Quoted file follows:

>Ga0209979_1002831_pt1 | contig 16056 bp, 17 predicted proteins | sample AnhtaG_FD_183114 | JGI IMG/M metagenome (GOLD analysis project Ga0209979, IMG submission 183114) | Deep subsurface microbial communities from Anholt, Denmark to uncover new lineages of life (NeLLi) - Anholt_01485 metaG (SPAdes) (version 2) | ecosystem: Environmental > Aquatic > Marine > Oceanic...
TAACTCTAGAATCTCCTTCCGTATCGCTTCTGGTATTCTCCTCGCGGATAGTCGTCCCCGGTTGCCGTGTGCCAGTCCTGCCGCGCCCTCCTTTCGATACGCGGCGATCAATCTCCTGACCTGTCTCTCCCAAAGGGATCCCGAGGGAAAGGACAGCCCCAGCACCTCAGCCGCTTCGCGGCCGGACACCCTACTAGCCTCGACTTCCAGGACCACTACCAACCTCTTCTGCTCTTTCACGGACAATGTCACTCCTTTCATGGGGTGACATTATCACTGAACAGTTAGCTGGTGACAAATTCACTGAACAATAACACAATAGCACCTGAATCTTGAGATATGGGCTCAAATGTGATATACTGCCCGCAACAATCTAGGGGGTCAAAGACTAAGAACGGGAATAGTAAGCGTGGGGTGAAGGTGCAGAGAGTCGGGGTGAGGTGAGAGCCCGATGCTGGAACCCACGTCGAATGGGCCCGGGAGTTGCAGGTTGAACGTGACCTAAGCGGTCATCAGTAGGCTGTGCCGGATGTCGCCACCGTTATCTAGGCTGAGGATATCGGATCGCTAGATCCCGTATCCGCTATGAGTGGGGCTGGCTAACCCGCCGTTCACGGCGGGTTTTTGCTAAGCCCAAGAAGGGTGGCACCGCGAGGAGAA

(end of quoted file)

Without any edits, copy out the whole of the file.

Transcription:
>Ga0209979_1002831_pt1 | contig 16056 bp, 17 predicted proteins | sample AnhtaG_FD_183114 | JGI IMG/M metagenome (GOLD analysis project Ga0209979, IMG submission 183114) | Deep subsurface microbial communities from Anholt, Denmark to uncover new lineages of life (NeLLi) - Anholt_01485 metaG (SPAdes) (version 2) | ecosystem: Environmental > Aquatic > Marine > Oceanic...
TAACTCTAGAATCTCCTTCCGTATCGCTTCTGGTATTCTCCTCGCGGATAGTCGTCCCCGGTTGCCGTGTGCCAGTCCTGCCGCGCCCTCCTTTCGATACGCGGCGATCAATCTCCTGACCTGTCTCTCCCAAAGGGATCCCGAGGGAAAGGACAGCCCCAGCACCTCAGCCGCTTCGCGGCCGGACACCCTACTAGCCTCGACTTCCAGGACCACTACCAACCTCTTCTGCTCTTTCACGGACAATGTCACTCCTTTCATGGGGTGACATTATCACTGAACAGTTAGCTGGTGACAAATTCACTGAACAATAACACAATAGCACCTGAATCTTGAGATATGGGCTCAAATGTGATATACTGCCCGCAACAATCTAGGGGGTCAAAGACTAAGAACGGGAATAGTAAGCGTGGGGTGAAGGTGCAGAGAGTCGGGGTGAGGTGAGAGCCCGATGCTGGAACCCACGTCGAATGGGCCCGGGAGTTGCAGGTTGAACGTGACCTAAGCGGTCATCAGTAGGCTGTGCCGGATGTCGCCACCGTTATCTAGGCTGAGGATATCGGATCGCTAGATCCCGTATCCGCTATGAGTGGGGCTGGCTAACCCGCCGTTCACGGCGGGTTTTTGCTAAGCCCAAGAAGGGTGGCACCGCGAGGAGAA